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Sugar beet crop an alternate to cane  

By Dr Ali Muhammad Khushk & Najma Mallah

THE availability of irrigation water is declining over the last few years. Irrigation experts do not hope for much improvement in the situation. They foresee a decreasing supply as the time passes. The situation is alarming for both the government and farmers as production of food and cash crops would be adversely affected.

The conditions can be mitigated by taking some steps such as the construction of water storage reservoirs; use of underground water where it is fit for crop cultivation; using measures which could help increase the efficiency of available water like sprinkler irrigation, laser levelling and furrow irrigation; plugging of seepage and leakages; and judicious use of water. The cropping pattern needs a change by replacing high delta crops with those needing less irrigation water.

The two major high delta crops are sugarcane and rice. Due to dwindling water supply, the government has decided to replace these by low delta crops for which a campaign in Sindh and the Punjab was carried out, more so in the former province for replacing sugarcane area with beet.

Farmers responded by bringing about 1,200 acres under sugar beet mainly in Badin District during 2001-02. They had a good crop. But for the lack of marketing facilities, they were left with no alternative but to plough in the crop or use it as a feed for the livestock. They thus suffered financial losses.

Sugar beet can be grown in lower Sindh where climate is more favourable than in the Punjab, particularly in the last stage of maturity. It can be grown on marginal and saline lands. But a processing plant exclusively for sugar beet is not economical. It is viable only if its processing is done as a supplement to cane processing after the crushing is over.

The data of a sugar mill in the NWFP reveals that the cost of sugar made from beet is dearer by about Rs4 per kg because of the non-availability of bagasse. The cost can be reduced if coal firing system is used. The local coal is suitable for the purpose.

Sugar beet is a Rabi crop and therefore it impacts production of wheat and oilseed crops as it competes with these crops for land and water. It should be kept in mind that wheat is a strategic crop and the country needs to keep its production above domestic requirements.

It is problematic to replace cane with beet. In the NWFP, where both are grown since long for the manufacture of sugar, there has been in fact a decrease in the area of beet since mid-1980s.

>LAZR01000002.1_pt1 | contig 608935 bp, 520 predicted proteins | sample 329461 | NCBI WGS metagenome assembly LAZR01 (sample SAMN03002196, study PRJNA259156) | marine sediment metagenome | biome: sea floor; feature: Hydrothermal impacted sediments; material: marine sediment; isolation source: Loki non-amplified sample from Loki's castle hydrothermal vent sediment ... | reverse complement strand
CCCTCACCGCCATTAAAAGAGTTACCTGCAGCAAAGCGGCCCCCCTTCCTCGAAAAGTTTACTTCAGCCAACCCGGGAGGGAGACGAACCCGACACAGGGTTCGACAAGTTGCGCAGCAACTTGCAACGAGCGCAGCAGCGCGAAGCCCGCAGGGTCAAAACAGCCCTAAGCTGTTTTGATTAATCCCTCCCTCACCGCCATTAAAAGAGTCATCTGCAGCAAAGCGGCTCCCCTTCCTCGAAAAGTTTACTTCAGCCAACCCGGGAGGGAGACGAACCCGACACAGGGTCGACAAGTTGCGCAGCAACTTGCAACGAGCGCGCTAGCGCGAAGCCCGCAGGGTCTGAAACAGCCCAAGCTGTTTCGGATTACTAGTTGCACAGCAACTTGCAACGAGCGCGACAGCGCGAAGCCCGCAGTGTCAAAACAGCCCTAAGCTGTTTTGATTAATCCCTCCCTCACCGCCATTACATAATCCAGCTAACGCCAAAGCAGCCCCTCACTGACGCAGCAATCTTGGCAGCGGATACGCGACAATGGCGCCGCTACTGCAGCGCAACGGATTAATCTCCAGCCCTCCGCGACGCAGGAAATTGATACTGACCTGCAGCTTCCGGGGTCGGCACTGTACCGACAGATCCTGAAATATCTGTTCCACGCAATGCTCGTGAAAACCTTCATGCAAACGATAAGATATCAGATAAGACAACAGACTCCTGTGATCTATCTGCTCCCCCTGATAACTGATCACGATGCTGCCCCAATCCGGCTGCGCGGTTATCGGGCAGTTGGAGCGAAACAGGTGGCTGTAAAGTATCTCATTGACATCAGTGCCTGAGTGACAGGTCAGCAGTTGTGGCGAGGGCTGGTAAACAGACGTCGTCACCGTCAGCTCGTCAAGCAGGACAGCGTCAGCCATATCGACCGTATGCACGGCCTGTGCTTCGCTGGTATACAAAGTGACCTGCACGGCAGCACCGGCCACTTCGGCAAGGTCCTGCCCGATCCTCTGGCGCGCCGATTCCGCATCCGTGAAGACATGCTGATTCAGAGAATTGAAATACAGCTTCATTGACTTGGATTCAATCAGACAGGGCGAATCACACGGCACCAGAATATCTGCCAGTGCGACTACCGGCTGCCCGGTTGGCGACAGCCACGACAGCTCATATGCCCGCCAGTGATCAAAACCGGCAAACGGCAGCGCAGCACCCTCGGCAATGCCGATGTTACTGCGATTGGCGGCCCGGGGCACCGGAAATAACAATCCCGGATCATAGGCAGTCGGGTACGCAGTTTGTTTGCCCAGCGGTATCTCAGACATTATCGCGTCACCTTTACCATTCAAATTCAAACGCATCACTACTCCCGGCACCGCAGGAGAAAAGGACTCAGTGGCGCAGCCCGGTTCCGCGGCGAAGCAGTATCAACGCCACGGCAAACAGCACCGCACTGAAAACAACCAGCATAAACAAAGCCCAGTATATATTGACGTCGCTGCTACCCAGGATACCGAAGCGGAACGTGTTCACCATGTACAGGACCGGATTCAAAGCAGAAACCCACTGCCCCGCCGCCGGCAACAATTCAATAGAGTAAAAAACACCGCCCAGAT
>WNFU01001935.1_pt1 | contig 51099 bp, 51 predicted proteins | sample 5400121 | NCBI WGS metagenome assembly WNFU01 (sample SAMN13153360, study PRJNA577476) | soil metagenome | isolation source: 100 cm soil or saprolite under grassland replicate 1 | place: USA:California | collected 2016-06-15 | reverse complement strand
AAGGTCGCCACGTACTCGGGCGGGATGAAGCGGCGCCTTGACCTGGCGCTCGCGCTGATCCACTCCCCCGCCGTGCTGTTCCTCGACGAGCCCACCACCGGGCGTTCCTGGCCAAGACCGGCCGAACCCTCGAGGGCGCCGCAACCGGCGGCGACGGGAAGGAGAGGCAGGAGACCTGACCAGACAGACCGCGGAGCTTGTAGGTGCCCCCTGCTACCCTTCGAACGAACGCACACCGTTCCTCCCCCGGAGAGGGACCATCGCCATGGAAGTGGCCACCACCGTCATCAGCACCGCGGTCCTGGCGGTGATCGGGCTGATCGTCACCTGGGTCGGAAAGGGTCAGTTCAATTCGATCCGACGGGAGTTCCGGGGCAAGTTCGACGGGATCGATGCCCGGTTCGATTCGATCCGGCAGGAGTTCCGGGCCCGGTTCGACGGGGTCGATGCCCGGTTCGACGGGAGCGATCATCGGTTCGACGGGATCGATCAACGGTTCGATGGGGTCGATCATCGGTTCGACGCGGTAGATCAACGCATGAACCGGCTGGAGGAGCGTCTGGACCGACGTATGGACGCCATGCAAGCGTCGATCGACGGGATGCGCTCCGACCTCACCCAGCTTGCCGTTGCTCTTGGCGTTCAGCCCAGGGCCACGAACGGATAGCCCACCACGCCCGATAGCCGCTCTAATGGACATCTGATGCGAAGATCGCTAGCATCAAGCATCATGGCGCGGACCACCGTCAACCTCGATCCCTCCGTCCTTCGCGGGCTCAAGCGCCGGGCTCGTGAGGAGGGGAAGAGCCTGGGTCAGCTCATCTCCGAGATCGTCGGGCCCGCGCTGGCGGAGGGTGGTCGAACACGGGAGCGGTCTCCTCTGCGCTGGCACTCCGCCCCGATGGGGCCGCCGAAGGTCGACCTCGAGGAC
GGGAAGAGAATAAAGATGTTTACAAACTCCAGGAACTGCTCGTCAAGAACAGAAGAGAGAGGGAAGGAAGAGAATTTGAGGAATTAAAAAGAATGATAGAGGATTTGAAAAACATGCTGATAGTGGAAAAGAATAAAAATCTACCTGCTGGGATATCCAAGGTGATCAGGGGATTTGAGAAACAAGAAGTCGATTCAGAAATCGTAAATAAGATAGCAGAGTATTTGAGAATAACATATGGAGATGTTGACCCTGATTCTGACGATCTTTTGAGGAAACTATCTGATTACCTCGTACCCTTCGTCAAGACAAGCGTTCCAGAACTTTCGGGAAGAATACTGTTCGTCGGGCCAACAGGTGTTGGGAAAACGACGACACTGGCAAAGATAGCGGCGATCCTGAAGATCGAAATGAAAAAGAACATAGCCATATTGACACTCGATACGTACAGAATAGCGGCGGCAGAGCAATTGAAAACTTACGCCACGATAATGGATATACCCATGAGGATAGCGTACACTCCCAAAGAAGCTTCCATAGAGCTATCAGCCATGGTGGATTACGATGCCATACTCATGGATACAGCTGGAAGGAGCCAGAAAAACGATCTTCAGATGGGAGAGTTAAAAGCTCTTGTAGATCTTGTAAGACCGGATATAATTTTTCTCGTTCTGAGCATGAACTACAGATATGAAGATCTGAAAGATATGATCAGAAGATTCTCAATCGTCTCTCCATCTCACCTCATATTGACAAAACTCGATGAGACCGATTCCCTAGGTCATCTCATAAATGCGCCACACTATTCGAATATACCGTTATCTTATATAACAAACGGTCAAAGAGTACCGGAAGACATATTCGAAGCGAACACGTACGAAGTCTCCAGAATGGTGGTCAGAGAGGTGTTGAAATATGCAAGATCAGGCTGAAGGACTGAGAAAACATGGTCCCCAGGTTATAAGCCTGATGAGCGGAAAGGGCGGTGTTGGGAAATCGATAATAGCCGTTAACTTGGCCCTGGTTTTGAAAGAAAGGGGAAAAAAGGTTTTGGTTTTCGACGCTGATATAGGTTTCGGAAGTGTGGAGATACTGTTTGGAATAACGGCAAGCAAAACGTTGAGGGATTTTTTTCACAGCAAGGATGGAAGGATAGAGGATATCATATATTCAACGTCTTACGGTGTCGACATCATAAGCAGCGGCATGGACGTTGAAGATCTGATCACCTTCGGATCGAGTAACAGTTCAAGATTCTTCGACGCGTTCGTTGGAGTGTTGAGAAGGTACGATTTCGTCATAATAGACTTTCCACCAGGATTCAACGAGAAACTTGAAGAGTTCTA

Sugar beet is tropical and sub-tropical crop and can be cultivated in different climatic conditions. The seed germination requires 5-10 C. High temperatures are preferred during vegetative growth. During day about 25 C is required while in the night 20 C is suitable. It grows best when soil moisture is between 40 and 60 centibars (cb). Excessive irrigation should be avoided after planting and prior to seed germination when soil temperatures are lower than required for infection.

It is important to prepare soil thoroughly for getting fine soil conditions. It is advised to deep ploughing of soil at least 2-3 time, depth about 30-35cm and thereafter breaking the clods completely through clod crusher and leveller.

Proper sowing time of sugar beet is one of the important factors which affect the yield and quality of crop. It can be sown from early October to the end of November. The recommended seed rate for sugar beet is about 2kg/acre (40,000 plants per acre).

Manuring of sugar beet is the most important factor which not only affects the yield but also improves the quality. Proper management is essential to produce better root yield with maximum sugar content and juice purity.

Furrow irrigation is the most common method. The first irrigation is done just after sowing. If the top of some ridges where seed is placed do not receive moisture, a second irrigation is applied a week later. Care is taken not to destroy the ridges with excessive water during the first irrigation of October. Third irrigation is required in November. In the later part, 4-5 irrigation are needed with fortnightly intervals. Irrigation water should not stand for a long time in the field as it makes the root prone to infestation by the number of diseases and may result in lower yield.

The early planted crop inter-culturing and weeding can be done until mid-January and for the late sown crop until mid-February. The second dose of nitrogen is applied just before inter-culturing by the end of January or early February. Winter annual weeds are troublesome and can be controlled only in a system that utilizes all available tools and techniques.

Protection of the beet crop in the early stage of growth is highly important. Growers normally plant the crop at low plant density therefore greater risk is involved due to insect attack. Field cricket, cutworm, aphids and jassids, and army worm are the main pest insects.

Foliar, seedling, sclerotium root rot bacterial and viral diseases mostly attack the plants for which crop rotation and resistant seed varieties are recommended.

Courtesy:  The Dawn

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